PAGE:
H Richard Lane, director of sedimentary geology and palaeobiology at the US National Science Foundation, said: "These exciting discoveries are providing fossil Rosetta stones for a deeper understanding of this evolutionary milestone - fish to land-roaming tetrapods."
The article, like others I recall, says that the finding will somehow be a "blow" to creationists. This is poppycock because it assumes that creationists are actually open to evidence. If the finding means anything to them, it will merely inspire some new excuse for evading the already-present (and growing) mountain of evidence in favor of evolution.

Global Warming as a Moral Issue

This is how environmentalism will become a major issue among social conservatives.
Al Gore brought corporate executives and environmentally minded investors roaring to their feet Thursday with multimedia images of an overheating planet and a call for Americans to reclaim their "moral authority" by tackling global warming.

"This is really not a political issue, it is disguised as a political issue," Gore said. "It is a moral issue, it is an ethical issue. If we allow this to happen, we will destroy the habitability of the planet. We can't do that, and I am confident we won't do that."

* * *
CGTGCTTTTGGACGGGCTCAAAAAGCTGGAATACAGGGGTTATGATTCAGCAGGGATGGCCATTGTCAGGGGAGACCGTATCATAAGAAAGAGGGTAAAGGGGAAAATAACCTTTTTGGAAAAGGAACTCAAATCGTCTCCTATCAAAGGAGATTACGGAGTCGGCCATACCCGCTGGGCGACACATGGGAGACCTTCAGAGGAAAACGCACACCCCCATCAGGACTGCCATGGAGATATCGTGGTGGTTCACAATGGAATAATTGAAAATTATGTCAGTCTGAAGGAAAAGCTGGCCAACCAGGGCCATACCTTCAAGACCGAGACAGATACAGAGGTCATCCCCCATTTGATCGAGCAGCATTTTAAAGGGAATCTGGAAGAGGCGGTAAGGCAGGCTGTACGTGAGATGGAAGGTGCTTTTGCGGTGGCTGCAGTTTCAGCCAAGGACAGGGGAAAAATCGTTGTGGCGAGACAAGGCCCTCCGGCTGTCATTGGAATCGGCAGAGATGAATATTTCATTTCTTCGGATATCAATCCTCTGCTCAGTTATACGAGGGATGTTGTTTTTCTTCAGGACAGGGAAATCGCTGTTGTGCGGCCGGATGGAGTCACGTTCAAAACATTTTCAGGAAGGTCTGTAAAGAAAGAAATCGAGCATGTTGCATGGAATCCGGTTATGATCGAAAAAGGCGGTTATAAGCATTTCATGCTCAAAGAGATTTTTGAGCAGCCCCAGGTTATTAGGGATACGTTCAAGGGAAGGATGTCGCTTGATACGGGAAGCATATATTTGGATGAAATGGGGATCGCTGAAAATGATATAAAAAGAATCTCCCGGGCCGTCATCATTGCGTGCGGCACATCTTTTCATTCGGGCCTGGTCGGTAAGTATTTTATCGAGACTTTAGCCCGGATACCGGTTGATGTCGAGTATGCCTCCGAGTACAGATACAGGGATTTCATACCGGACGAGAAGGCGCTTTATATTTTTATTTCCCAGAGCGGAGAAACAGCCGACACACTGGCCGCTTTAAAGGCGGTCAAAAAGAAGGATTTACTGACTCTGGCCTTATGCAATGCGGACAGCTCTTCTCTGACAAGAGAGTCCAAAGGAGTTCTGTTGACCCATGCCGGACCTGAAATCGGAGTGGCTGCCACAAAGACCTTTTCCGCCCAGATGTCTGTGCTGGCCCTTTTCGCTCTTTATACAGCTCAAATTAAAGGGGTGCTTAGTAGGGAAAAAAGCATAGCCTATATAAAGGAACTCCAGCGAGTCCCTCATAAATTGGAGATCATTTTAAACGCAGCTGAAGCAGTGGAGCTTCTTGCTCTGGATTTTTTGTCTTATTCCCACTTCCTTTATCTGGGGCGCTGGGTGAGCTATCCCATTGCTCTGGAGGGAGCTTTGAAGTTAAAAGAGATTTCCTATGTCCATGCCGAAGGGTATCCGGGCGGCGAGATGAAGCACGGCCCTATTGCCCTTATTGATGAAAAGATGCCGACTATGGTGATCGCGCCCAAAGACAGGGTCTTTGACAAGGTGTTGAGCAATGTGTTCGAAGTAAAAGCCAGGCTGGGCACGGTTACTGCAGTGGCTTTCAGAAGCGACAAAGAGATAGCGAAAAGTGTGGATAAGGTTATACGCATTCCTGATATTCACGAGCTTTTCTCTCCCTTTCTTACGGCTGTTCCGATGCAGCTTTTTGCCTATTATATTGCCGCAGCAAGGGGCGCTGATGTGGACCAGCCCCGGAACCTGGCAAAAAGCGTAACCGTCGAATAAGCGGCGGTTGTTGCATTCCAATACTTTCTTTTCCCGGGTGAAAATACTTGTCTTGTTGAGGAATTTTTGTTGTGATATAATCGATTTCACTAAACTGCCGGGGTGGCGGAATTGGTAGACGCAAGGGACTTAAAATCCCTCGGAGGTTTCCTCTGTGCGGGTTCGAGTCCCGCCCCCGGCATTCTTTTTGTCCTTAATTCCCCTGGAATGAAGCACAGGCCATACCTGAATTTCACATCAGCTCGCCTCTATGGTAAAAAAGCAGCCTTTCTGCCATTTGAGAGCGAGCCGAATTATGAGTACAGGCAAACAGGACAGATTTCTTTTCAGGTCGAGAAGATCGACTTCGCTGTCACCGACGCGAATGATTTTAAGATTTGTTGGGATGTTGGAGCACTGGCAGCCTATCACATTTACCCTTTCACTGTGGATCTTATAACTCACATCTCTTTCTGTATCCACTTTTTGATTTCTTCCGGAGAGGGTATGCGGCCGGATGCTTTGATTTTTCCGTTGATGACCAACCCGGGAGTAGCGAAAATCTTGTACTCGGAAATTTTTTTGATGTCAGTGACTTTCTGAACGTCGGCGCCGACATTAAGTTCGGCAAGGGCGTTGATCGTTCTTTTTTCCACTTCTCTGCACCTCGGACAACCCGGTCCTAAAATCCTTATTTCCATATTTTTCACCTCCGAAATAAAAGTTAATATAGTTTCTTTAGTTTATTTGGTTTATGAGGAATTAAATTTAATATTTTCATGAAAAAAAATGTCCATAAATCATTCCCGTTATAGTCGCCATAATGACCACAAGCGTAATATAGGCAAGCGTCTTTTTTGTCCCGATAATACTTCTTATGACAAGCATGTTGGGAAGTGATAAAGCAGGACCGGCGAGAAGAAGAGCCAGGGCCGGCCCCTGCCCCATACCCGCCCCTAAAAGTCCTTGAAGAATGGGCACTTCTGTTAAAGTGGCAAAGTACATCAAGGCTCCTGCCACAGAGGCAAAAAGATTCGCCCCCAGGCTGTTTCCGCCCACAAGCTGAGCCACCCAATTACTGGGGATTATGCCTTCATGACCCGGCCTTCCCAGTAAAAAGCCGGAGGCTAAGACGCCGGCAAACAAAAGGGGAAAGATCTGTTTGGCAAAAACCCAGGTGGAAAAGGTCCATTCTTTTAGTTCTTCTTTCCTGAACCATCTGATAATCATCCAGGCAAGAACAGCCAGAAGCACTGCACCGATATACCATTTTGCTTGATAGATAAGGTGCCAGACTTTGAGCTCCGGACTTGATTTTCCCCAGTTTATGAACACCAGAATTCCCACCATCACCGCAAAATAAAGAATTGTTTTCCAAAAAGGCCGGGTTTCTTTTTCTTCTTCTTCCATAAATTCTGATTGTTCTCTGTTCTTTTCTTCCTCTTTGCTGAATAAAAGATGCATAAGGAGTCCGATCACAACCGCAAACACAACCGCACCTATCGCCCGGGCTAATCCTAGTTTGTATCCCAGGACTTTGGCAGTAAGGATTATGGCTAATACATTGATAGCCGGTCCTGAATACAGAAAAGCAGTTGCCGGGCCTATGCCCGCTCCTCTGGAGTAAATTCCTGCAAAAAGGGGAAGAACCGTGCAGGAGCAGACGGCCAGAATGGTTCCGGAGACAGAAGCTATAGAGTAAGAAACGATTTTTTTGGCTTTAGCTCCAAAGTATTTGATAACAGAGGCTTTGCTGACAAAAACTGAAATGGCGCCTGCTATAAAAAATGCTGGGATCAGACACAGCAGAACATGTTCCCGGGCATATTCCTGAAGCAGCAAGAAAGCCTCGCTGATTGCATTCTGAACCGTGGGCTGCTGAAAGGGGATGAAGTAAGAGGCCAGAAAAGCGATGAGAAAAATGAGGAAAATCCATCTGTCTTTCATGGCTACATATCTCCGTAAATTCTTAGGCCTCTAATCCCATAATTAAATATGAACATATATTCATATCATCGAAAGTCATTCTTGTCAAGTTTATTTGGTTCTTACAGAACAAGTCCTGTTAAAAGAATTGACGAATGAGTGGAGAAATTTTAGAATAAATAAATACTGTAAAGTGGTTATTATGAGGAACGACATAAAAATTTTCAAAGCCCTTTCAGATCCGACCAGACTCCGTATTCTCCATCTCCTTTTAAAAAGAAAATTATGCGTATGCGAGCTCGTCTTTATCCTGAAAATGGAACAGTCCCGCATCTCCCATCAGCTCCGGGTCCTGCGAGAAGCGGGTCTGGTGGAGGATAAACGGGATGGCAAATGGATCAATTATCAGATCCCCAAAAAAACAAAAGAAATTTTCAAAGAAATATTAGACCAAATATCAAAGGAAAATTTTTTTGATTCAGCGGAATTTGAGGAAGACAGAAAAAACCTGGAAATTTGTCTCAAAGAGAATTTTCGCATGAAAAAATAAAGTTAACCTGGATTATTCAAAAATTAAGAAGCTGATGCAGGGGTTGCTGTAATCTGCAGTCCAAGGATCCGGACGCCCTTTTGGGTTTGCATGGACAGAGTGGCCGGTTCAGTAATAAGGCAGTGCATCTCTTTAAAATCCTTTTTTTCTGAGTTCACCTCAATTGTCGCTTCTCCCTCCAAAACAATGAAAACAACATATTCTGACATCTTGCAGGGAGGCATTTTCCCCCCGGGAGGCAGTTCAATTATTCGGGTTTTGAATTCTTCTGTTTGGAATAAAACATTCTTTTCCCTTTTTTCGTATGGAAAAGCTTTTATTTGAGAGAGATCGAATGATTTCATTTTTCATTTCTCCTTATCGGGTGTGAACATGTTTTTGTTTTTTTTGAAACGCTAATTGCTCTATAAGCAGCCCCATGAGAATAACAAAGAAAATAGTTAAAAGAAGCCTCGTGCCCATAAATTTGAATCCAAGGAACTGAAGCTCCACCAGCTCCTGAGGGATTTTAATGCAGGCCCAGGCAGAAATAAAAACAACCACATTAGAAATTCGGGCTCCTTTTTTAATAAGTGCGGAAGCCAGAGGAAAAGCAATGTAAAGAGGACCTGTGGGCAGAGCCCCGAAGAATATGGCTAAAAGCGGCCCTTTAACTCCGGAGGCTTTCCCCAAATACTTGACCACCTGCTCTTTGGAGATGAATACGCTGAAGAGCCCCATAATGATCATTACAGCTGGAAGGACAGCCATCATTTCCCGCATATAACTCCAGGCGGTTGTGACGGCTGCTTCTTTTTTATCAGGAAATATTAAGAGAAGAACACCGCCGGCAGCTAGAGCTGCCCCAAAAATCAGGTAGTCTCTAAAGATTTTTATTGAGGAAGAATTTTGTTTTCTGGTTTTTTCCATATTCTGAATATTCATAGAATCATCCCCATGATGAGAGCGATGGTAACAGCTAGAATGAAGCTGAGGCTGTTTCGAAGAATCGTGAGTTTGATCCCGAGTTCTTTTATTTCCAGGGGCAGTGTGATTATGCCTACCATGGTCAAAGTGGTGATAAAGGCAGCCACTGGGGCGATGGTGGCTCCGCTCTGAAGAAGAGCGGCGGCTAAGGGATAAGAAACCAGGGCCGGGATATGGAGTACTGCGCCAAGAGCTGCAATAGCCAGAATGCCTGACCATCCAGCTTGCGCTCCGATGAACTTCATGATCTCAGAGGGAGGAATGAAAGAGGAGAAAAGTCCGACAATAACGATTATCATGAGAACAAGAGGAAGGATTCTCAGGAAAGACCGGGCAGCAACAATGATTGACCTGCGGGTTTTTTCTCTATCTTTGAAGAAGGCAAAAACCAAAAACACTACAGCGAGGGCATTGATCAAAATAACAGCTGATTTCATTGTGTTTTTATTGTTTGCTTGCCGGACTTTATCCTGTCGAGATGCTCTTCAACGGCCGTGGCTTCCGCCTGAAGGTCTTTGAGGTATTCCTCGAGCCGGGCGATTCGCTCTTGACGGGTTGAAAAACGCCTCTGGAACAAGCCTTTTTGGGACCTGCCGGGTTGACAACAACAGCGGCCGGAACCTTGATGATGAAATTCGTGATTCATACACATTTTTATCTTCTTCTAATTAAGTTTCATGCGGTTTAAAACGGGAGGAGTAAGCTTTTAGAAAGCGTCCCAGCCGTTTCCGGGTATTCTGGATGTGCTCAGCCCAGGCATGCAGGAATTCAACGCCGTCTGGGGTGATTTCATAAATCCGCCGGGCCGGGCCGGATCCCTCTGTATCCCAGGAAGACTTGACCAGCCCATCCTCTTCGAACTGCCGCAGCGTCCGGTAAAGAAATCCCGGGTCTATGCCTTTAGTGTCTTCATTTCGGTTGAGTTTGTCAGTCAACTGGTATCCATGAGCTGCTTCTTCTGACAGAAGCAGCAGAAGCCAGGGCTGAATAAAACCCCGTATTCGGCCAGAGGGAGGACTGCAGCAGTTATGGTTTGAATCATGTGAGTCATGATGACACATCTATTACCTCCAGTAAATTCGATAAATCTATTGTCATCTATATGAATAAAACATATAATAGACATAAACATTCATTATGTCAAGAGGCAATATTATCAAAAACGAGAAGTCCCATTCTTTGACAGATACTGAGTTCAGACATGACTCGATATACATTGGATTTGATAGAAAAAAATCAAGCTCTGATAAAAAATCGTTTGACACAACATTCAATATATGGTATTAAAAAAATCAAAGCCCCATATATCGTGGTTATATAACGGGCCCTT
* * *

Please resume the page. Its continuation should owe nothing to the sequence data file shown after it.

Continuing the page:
Hyperinflation in Zimbabwe

Via Isaac Schroedinger, it appears that the government in Zimbabwe has found something it can produce without all the evil white farmers it recently evicted from their own land: fiat currency.
If you want to take friends out for a meal - say to a popular barbecue spot like Kwa Mereki in Harare's Warren Park suburb - it's best to take a car-boot full of brown bearer-cheques, wadded together into thick two-million dollar piles known here as "bricks", "metres" or - if you want to rub it in - "stationery".

Prices go up nearly every day here as record inflation takes its toll. At more than 782 per cent, Zimbabwe's inflation rate is the highest in the world. And that is just the official tally. Like most things in Zimbabwe, inflation figures are controlled by the authorities, who carefully choose which goods are to be surveyed. Business people say, privately, that the real rate is well over 1,000 per cent.